As an alternative method, the thermal plasma technique may be a suitable choice, and has been used by several authors for the synthesis of metallic W nanopowder [11-14]. The thermal plasma technique has several advantages to provide the materials with high temperature, good thermal and electrical conductivity, and other exotic properties and has been studied in a variety of applications, especially for the synthesis of various functional nanomaterials [15-19].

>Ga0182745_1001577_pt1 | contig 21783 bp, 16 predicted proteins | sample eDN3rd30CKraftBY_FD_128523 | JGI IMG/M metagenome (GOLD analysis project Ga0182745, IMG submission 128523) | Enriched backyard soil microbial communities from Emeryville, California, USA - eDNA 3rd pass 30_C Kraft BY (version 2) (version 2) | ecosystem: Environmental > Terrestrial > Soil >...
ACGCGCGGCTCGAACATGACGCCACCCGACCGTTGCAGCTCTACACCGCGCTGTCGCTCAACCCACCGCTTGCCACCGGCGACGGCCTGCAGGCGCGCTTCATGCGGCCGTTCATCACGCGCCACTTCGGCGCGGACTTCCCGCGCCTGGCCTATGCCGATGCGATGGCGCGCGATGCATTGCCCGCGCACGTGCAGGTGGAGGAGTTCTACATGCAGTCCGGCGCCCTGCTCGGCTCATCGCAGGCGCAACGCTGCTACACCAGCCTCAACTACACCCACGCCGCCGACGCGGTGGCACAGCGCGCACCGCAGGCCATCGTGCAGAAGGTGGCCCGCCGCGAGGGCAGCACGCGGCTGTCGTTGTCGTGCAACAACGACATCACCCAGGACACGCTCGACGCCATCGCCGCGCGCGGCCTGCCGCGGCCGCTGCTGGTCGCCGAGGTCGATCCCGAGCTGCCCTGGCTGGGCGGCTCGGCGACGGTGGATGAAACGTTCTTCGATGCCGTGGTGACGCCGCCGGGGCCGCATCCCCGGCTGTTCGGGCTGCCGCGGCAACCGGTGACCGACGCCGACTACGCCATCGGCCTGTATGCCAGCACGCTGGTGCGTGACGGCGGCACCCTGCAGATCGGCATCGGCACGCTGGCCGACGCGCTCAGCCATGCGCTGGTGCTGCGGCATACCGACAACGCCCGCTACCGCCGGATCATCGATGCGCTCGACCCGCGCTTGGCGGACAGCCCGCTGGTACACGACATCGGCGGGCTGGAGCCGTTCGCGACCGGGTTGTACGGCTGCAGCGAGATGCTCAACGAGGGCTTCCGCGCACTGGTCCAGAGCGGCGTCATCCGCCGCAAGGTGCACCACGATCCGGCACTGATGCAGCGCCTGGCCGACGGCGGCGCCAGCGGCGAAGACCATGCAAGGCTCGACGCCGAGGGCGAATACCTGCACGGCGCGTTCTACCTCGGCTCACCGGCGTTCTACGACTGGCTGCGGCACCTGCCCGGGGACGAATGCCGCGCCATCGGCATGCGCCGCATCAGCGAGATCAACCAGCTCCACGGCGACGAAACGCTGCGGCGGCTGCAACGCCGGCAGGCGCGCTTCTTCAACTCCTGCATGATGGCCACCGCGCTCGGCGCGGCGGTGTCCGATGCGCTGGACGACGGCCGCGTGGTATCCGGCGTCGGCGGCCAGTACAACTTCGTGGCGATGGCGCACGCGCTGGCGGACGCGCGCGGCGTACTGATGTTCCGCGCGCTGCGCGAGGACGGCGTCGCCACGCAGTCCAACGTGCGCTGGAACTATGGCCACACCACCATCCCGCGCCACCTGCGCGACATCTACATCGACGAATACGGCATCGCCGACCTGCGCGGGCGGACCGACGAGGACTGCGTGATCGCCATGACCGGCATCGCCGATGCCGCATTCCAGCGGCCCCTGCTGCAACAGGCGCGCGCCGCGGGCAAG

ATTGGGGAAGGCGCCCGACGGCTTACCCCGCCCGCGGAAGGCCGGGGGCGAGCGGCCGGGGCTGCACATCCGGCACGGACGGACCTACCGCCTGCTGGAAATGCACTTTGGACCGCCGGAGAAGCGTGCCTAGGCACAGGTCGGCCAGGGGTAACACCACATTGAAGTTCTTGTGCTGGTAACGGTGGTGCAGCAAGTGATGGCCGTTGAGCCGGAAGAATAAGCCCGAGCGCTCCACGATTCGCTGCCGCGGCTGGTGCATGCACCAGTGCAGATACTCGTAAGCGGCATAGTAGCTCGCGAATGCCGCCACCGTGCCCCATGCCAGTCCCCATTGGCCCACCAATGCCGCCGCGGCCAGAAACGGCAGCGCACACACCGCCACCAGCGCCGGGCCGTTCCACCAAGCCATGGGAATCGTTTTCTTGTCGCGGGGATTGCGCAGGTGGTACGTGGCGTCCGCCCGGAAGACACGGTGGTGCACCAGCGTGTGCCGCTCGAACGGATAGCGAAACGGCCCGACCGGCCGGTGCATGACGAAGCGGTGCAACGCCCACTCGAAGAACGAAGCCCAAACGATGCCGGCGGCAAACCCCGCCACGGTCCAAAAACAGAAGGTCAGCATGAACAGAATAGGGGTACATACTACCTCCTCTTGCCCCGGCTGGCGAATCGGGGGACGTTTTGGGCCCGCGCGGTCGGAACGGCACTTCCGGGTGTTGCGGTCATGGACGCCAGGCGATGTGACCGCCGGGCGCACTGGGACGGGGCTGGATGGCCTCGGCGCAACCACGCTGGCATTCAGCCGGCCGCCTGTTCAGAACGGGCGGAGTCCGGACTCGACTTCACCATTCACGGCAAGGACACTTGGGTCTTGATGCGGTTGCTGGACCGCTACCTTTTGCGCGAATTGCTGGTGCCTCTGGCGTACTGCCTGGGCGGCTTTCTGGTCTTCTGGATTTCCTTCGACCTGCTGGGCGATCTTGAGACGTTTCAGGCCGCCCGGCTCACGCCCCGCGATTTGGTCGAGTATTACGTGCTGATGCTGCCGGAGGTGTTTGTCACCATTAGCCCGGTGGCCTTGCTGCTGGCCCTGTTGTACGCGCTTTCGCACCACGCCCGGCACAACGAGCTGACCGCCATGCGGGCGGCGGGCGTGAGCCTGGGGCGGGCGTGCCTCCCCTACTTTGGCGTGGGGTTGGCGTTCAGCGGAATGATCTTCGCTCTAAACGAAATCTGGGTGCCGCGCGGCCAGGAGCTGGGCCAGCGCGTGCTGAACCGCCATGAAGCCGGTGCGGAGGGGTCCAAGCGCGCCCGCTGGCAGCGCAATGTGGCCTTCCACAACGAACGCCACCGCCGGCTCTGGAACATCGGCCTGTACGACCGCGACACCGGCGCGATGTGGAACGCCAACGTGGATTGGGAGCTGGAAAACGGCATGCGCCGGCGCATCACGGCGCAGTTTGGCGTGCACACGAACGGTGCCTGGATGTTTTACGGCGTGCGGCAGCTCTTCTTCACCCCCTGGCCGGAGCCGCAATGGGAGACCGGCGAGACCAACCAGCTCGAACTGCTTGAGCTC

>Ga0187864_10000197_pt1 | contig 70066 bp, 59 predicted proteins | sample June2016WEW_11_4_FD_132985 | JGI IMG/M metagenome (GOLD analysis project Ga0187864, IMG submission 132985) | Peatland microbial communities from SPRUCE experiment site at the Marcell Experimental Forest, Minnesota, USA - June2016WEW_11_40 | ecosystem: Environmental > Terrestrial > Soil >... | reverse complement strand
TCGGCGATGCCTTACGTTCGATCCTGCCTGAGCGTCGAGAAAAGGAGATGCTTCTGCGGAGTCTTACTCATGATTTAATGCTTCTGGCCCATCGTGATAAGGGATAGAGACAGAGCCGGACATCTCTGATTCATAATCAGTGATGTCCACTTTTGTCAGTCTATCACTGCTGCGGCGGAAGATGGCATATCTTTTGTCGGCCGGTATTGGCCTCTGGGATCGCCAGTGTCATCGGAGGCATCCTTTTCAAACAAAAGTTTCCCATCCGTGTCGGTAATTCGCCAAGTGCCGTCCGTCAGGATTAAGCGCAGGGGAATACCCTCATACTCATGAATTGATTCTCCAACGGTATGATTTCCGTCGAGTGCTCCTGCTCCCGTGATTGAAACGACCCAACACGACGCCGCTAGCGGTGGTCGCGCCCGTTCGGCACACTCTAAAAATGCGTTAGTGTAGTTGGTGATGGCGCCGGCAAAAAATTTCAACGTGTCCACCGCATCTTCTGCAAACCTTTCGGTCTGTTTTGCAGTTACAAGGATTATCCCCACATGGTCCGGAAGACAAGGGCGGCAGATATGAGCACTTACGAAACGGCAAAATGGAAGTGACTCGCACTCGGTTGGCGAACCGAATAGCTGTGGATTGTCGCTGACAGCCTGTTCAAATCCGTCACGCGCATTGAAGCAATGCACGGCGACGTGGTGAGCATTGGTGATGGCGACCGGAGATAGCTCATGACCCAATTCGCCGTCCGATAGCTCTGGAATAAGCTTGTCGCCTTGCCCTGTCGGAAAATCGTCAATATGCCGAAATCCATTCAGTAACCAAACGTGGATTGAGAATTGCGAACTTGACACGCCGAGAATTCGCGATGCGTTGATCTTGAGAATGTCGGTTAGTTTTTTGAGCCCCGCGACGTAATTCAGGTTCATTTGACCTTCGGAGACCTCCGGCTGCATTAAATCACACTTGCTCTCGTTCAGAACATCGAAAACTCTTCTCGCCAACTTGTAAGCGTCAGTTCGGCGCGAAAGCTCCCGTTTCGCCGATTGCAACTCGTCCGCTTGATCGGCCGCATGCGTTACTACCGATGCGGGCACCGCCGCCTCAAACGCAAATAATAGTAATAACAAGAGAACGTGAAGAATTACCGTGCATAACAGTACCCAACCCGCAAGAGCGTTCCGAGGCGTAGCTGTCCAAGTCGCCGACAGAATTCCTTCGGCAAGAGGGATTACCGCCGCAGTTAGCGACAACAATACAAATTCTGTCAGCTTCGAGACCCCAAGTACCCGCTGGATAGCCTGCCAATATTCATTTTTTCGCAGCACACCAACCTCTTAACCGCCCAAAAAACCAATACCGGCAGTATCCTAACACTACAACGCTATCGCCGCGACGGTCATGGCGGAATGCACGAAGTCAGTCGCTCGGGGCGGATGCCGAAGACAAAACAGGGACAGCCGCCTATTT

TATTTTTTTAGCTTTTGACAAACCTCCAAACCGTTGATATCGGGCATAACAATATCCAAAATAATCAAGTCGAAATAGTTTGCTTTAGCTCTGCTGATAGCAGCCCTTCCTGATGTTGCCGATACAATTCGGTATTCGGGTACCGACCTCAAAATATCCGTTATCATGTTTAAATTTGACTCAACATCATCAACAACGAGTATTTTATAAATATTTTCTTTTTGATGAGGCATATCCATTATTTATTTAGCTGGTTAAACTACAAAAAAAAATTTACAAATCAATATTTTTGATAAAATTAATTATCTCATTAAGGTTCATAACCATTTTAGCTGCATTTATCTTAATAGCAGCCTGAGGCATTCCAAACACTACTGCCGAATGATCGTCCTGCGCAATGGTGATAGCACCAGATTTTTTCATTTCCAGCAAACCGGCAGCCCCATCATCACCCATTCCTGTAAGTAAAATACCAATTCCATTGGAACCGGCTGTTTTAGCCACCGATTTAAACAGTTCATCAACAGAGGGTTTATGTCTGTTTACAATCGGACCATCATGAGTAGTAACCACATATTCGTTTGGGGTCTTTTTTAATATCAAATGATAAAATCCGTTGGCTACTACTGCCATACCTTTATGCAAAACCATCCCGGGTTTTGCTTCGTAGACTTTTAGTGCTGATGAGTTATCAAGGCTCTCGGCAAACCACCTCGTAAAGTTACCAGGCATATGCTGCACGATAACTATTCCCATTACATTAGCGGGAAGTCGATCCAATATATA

Among the different types of thermal plasmas, such as direct-current (DC) plasma, radio-frequency (RF) induction plasma (or inductively coupled plasma) has the unique advantages of a relatively large plasma volume, a lower plasma velocity, clean high-energy, and good chemical reactivity. RF induction thermal plasma is especially suitable for materials with high melting points because of its long residence time, and has been extensively used for the synthesis of ultrafine powders, spheroidization, and deposition [11, 12, 14, 17-22]. Krasovskii et al. reported the production of alpha-W (α-W) in a DC plasma reactor from an oxide feedstock [13]. Ryu et al. reported the production of W nanopowder with a particle size (d50) of 88.5 nm using a thermal plasma process with ammonium paratungstate (APT) [12]. Sarmah et al. reported a W nanopowder synthesis using a plasma expansion technique with W trioxide (WO3) in which H2 gas was used as a reductant [11]. Enneti et al. investigated the synthesis of nanocrystalline W in a single step via a thermal plasma technique [14]. Elsewhere, we have reported the synthesis of nanopowder by RF induction plasma using three different precursor materials, commercial tungsten, tungsten trioxide, and APT [23].